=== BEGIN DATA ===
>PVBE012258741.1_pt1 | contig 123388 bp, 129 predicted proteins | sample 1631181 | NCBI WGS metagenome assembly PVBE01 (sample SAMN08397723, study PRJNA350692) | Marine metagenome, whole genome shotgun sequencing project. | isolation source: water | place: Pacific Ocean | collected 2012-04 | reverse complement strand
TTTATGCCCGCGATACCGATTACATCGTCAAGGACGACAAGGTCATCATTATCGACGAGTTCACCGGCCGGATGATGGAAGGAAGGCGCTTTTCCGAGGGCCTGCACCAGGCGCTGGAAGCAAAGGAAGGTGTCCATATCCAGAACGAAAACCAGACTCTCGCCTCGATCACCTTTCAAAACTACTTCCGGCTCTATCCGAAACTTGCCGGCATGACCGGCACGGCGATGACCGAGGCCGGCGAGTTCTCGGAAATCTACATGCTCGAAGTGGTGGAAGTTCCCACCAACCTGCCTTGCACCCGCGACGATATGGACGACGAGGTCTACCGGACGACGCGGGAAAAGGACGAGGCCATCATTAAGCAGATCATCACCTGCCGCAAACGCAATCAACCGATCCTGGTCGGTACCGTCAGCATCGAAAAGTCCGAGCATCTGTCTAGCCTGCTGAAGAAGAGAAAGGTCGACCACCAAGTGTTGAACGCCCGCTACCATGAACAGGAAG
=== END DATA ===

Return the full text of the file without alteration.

>PVBE012258741.1_pt1 | contig 123388 bp, 129 predicted proteins | sample 1631181 | NCBI WGS metagenome assembly PVBE01 (sample SAMN08397723, study PRJNA350692) | Marine metagenome, whole genome shotgun sequencing project. | isolation source: water | place: Pacific Ocean | collected 2012-04 | reverse complement strand
TTTATGCCCGCGATACCGATTACATCGTCAAGGACGACAAGGTCATCATTATCGACGAGTTCACCGGCCGGATGATGGAAGGAAGGCGCTTTTCCGAGGGCCTGCACCAGGCGCTGGAAGCAAAGGAAGGTGTCCATATCCAGAACGAAAACCAGACTCTCGCCTCGATCACCTTTCAAAACTACTTCCGGCTCTATCCGAAACTTGCCGGCATGACCGGCACGGCGATGACCGAGGCCGGCGAGTTCTCGGAAATCTACATGCTCGAAGTGGTGGAAGTTCCCACCAACCTGCCTTGCACCCGCGACGATATGGACGACGAGGTCTACCGGACGACGCGGGAAAAGGACGAGGCCATCATTAAGCAGATCATCACCTGCCGCAAACGCAATCAACCGATCCTGGTCGGTACCGTCAGCATCGAAAAGTCCGAGCATCTGTCTAGCCTGCTGAAGAAGAGAAAGGTCGACCACCAAGTGTTGAACGCCCGCTACCATGAACAGGAAG